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Fernando Migliaccio miglia at nserv.icmat.mlib.cnr.it
Wed Nov 5 11:48:47 EST 1997


Dear Arabinetters,

This message is intended for the people who live in the Southern hemisphere
of the Planet, hoping they can help.
The problem we have to solve regards the handedness of the primary
arabidopsis roots.
In the last few years in fact, some researchers from the Northern
hemisphere, who are actively studying the peculiar right-handed chirality
shown by arabidopsis roots, are constantly asked by other scientists, and
not, if it were possible that the roots can show inverted chirality on the
other side of the earth.  Probably people are referring to the well know
physical process by which a water jet, when falling down, make an inverted
spiral in  the southern side of the earth. We would be thus grateful to
anybody who would like to check the modalities of coiling and slanting of
arabidopsis roots in the Southern hemisphere.
If somebody would like to do this simple experiment, he has to grow the
seeds (possibly of the ecotype Ws, which is highly chiral) on hard-agar
plates (1.5 % agar, 1 % sucrose, 2.5 g/l MS medium).  After a few days, the
plate should  be set either  horizontal or tilted at least 50 degrees on the
horizontal plane, and the root have to be left growing until they slant to a
side or make coils. After one or two weeks about the chirality can be
checked. This has to be done by observing the direction of the slant, or of
the coils,  when looking at the plant from the top, by setting the petri
dish with the lid directed away from the viewer, and the bottom toward him
(in this case the roots appear to grow forward and slant or coil to the
right-hand (in the northern hemisphere).  Possibly, on the southern part of
the earth the direction of coiling is opposite.
By the way, there are a few described  mutants that slant to the left-hand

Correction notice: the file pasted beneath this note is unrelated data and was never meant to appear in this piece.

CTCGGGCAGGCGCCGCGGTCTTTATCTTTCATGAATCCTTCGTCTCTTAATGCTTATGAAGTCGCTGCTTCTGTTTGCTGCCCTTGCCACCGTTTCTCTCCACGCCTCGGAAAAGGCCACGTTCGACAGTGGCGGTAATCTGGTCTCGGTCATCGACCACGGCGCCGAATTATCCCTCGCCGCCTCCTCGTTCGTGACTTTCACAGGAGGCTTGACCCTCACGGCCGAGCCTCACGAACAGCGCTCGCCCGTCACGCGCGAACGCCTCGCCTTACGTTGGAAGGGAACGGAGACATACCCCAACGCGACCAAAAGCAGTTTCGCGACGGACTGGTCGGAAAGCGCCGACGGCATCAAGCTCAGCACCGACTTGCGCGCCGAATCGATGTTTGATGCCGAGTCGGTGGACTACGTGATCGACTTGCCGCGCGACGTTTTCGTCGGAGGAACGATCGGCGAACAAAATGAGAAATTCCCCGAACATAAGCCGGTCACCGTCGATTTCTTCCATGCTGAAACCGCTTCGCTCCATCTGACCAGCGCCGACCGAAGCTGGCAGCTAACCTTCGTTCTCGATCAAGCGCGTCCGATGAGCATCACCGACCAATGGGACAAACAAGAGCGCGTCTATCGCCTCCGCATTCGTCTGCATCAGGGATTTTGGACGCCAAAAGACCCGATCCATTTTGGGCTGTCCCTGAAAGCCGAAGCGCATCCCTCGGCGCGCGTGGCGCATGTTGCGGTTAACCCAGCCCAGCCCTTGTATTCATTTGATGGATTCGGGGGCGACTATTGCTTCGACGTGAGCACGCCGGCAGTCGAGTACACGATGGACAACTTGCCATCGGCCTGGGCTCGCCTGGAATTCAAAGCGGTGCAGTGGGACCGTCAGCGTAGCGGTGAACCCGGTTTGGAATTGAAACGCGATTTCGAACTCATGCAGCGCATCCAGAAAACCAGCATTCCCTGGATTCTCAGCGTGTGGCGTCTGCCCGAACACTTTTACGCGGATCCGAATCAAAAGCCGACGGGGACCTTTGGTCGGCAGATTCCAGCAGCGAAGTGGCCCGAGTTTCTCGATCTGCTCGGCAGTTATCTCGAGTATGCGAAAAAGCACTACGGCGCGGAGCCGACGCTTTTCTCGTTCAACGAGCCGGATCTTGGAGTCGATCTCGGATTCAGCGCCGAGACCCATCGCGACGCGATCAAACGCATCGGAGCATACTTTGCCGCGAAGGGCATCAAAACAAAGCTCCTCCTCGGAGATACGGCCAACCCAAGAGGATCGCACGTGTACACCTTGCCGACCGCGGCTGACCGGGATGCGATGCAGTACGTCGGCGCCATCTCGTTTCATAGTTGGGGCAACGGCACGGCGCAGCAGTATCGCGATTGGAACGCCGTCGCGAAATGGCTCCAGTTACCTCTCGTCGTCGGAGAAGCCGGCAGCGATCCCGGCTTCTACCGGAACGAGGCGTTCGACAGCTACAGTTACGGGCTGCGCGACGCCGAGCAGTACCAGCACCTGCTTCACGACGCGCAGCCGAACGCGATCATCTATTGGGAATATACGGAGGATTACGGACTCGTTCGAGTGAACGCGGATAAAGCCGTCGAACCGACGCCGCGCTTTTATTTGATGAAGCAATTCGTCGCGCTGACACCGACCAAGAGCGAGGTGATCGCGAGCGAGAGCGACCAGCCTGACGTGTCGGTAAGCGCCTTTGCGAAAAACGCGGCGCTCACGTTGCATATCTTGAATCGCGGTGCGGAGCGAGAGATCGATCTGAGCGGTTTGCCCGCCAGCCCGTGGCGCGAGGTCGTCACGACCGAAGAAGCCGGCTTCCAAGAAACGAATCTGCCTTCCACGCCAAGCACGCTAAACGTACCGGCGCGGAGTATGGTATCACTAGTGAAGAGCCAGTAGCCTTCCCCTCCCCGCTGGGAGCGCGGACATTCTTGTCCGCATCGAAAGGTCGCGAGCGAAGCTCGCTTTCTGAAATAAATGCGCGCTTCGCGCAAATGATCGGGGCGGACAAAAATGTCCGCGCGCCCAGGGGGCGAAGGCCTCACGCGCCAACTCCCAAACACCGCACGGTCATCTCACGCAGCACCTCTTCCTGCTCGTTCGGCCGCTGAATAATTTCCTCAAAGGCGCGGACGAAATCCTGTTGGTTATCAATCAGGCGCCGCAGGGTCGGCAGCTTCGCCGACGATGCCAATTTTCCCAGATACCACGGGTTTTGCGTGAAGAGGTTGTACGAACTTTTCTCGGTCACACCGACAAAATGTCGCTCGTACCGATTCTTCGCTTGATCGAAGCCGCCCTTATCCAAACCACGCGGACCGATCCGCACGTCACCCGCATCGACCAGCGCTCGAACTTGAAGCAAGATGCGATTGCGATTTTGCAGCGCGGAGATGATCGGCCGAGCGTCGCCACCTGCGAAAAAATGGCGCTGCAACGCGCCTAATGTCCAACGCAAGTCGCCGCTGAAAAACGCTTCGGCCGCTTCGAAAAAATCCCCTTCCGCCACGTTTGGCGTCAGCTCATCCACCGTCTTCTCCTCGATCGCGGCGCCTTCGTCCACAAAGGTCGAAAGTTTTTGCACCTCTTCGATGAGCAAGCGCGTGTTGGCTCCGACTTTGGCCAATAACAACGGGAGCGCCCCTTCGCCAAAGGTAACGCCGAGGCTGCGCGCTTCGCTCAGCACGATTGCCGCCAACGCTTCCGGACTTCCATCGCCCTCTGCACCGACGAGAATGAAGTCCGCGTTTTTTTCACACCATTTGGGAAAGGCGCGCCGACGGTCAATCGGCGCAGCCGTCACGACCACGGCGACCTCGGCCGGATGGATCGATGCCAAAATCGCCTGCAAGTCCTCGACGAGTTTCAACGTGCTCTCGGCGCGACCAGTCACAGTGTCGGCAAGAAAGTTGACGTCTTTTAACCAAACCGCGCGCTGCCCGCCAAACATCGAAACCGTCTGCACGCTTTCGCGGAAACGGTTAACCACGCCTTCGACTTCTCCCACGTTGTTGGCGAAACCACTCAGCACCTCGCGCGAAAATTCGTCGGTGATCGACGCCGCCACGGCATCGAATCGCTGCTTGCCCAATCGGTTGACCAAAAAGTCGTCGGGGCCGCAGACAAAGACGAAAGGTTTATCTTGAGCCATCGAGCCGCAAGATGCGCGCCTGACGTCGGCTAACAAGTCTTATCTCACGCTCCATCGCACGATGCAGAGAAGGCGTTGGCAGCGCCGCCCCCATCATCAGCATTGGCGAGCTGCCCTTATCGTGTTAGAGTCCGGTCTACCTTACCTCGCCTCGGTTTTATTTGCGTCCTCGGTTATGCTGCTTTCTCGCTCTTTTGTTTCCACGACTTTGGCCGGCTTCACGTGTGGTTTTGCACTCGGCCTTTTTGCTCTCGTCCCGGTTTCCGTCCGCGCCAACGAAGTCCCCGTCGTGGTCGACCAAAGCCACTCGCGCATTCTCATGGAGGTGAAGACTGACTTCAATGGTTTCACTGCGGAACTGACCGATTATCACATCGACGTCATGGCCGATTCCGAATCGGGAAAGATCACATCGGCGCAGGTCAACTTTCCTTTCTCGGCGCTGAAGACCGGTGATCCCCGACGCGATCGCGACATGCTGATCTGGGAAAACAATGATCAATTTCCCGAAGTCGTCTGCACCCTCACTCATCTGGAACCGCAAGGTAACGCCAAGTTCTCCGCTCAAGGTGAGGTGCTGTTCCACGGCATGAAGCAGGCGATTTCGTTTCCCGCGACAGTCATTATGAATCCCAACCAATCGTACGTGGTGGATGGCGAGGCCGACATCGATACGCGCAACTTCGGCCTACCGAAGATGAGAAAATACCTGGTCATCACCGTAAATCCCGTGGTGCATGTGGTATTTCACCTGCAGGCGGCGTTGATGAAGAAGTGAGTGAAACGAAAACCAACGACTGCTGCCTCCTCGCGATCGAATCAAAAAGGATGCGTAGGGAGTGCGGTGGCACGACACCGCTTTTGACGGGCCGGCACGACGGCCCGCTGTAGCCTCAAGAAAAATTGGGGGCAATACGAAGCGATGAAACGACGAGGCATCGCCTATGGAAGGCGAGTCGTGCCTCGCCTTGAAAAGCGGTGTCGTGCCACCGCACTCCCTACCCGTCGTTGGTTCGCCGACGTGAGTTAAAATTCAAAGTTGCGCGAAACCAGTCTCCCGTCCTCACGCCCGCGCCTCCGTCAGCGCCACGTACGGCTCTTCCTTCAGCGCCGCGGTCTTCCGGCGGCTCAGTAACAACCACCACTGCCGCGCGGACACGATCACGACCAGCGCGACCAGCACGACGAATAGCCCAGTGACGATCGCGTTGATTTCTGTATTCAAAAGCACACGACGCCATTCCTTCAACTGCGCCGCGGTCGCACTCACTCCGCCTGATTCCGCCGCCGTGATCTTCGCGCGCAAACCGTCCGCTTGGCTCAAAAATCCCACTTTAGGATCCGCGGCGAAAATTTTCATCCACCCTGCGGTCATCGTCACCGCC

(1-6C, spr1, and spr2).
More information about arabidopsis root chirality can be found in the
following publications: Mirza, Plant Physiol. 83: 118, 1987; Okada and
Shimura, Science 250: 274, 1990; Simmons, Soell, Migliaccio, J. Exp. Bot.
46:143,1995; Masson and Rutherford, Plant Physiol. 111: 4090, 1996;
Marinelli et al. Planta, 202: 196, 1997 ( in spite of the fact that all
these people gave somehow different and contrasting interpretations of the
arabidopsis root movements, they seem to agree on one point: the
right-handedness of arabidopsis slanting and coiling).
Personally, I do not believe the inversion possible, since the chirality of
arabidopsis roots looks as a genetically fixed characteristic, but in
science nothing can be established  without experimentation !
I thank anyone who would like to do the above experiment for all the people
who asked me, for my colleagues, and for myself.

Gook luck !


* Dr. Fernando Migliaccio               *
* Institute of Plant Biochemistry       *
* and Ecophysiology/ CNR                *
* Via Salaria Km. 29.300                *
* 00016 Monterotondo (Roma), Italy      *
* ph:+39 6 90672530; fax:+39 6 9064492  *
* email: miglia at nserv.icmat.mlib.cnr.it *

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